By Andrew Stoddard
Corrie Ten Boom was a courageous Dutch Christian who harbored Jews in her home to hide them from the Nazis during World War II. She was eventually caught and sent to a concentration camp. Perhaps you’ve read some of her story in her most well-known book, The Hiding Place.
If anyone had cause to suffer recurring worry and fear, it was Corrie. Before her arrest, every moment of every day was precarious. Would her neighbors figure out what was going on? Would they rat her out to the authorities? Would the police show up at her door? What if she couldn’t get enough food to care for everyone in her home? After her capture, her world was wrought with pain and suffering. She was left wondering if each day might be her last. Would she be further tortured? Would she be executed? What special horrors awaited her tomorrow?
What’s amazing, though, is that while she endured some incredibly difficult days, she held onto hope and trusted in God’s provision. On worry and fear, she famously said: “Worry does not empty tomorrow of its sorrow. It empties today of its strength.”
For most of us, our current level of stress is nowhere near what Corrie’s should have been. But, if I’m honest, I must admit there have been times in my life when I’ve been so consumed by my preparations for tomorrow that I’ve completely missed the joy of today. I’m willing to wager I’m not alone in that.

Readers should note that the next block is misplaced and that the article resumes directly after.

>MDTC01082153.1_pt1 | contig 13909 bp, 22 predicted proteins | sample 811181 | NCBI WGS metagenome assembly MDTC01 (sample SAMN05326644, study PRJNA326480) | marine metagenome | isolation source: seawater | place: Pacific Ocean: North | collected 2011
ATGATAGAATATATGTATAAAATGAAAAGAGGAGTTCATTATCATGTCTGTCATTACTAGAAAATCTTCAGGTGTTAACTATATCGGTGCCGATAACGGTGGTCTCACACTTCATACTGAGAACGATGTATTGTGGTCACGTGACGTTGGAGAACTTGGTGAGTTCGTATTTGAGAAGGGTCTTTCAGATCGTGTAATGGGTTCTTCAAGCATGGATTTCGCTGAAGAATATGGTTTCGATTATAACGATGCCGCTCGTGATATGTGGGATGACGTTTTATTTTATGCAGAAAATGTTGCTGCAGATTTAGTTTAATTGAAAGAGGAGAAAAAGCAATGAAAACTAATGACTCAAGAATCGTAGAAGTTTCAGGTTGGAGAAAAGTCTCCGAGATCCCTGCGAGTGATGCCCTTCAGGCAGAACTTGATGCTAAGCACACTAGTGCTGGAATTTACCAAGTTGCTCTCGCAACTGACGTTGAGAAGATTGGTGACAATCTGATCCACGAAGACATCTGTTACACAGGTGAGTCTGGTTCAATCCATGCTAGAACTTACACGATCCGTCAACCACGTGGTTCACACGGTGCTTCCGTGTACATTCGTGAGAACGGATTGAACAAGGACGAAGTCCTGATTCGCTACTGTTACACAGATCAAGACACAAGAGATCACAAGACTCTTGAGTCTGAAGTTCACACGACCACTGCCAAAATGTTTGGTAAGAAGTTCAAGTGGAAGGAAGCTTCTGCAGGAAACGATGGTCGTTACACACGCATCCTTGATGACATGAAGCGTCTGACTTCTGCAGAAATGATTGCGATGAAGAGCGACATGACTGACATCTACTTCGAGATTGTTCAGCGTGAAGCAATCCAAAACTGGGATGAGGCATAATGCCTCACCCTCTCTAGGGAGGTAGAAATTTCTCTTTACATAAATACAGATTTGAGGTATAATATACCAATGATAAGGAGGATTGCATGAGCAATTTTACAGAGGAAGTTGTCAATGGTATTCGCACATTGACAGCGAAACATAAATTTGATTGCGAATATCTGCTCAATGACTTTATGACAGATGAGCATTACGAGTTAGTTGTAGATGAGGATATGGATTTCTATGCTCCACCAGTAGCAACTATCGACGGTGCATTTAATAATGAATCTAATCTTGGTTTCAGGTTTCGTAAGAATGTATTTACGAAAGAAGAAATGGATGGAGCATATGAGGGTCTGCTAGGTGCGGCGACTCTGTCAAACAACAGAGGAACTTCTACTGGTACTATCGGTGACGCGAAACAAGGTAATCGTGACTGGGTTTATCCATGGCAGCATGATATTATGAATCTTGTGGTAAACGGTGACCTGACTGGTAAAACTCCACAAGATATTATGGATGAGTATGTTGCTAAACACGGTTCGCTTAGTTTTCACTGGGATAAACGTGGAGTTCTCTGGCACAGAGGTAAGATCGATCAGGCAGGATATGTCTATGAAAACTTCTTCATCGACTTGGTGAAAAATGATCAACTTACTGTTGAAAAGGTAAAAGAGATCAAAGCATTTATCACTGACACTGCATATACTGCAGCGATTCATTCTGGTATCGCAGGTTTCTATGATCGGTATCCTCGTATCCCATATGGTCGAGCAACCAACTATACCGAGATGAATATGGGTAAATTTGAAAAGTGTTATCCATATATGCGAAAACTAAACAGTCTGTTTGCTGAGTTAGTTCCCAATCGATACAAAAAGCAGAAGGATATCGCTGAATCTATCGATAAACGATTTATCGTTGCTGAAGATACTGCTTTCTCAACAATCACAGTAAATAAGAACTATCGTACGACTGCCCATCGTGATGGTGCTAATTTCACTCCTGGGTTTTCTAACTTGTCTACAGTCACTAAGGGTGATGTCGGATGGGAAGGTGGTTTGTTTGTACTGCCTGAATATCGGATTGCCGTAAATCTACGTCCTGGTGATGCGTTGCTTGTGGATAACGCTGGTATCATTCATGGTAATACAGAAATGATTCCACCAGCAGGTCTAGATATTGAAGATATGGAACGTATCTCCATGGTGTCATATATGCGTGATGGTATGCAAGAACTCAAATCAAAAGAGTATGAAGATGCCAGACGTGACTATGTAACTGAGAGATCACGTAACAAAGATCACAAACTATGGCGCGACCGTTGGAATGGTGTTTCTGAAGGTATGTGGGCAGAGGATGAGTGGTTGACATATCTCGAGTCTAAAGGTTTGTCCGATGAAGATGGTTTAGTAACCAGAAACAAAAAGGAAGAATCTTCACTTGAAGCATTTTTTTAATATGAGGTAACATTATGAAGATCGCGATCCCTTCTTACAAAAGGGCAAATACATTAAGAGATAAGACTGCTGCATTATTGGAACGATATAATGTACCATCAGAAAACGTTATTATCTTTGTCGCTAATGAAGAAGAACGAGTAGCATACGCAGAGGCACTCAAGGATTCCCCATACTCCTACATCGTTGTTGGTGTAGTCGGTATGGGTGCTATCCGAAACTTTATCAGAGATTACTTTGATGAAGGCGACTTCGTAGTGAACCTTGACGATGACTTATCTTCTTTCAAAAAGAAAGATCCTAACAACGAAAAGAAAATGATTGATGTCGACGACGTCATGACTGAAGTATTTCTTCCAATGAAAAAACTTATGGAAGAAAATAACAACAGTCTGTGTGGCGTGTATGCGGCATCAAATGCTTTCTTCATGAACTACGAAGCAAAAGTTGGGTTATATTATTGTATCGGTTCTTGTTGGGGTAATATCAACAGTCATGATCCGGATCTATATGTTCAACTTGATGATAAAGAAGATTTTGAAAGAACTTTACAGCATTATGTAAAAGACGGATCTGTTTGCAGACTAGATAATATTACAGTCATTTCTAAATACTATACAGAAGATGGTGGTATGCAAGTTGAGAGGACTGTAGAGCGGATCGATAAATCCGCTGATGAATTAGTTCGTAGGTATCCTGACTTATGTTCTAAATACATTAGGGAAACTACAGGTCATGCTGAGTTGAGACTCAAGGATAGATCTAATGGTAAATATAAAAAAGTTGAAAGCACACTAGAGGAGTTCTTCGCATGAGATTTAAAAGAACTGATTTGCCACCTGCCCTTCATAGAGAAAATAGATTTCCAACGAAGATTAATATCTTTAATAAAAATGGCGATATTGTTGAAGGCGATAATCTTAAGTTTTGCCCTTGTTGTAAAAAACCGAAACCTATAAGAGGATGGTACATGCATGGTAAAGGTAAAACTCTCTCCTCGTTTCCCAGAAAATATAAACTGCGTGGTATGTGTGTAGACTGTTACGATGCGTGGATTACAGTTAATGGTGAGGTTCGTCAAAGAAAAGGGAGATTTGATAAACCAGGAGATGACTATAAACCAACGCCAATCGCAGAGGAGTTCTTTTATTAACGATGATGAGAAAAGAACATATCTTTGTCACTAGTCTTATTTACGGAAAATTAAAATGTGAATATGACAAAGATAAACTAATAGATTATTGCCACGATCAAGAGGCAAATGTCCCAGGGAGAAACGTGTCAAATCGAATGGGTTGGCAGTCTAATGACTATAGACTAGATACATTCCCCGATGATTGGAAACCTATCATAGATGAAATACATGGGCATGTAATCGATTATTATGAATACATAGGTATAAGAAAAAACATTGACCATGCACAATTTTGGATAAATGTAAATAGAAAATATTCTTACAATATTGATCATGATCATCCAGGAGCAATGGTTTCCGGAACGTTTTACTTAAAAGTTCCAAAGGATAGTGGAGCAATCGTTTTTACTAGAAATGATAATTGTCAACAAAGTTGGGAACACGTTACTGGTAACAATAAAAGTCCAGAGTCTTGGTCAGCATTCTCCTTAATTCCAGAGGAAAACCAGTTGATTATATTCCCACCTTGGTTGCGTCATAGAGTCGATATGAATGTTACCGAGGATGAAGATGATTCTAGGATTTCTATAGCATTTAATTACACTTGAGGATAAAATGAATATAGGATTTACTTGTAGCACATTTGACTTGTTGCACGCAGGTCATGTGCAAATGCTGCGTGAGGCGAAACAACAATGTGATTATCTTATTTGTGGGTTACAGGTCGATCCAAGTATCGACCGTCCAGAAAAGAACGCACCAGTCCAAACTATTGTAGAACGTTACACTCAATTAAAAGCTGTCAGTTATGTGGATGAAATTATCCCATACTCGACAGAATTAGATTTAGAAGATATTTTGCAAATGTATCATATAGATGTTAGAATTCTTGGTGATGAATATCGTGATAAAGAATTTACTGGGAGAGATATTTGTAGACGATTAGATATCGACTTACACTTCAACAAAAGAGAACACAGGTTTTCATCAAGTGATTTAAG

What’s interesting about Luke 12 is that Jesus’s audience was facing many of the same issues we face today: civil and social unrest, economic uncertainty, extreme political divisiveness, and the whole gamut of personal traumas and tragedies. Jewish life under Roman rule was incredibly difficult and could be unpredictable. Still, Jesus invited His hearers to “consider the ravens” and “consider the wildflowers”(vv.24,27)—to trust God with the future.
Perhaps we should consider taking Jesus up on His invitation today. No matter how disorienting our world might be, let us seek first the kingdom of God, not because all our problems will magically disappear, but because we have every reason to trust God. The burden of trying to control tomorrow is too great to bear, and any sense of real control over the future is an illusion. Let’s release that false sense of control to the Lord today, and regardless of our circumstances, let’s embrace peace that is beyond all understanding (Philippians 4:7).
Written by Andrew Stoddard
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2 thoughts on "Acknowledging Christ"
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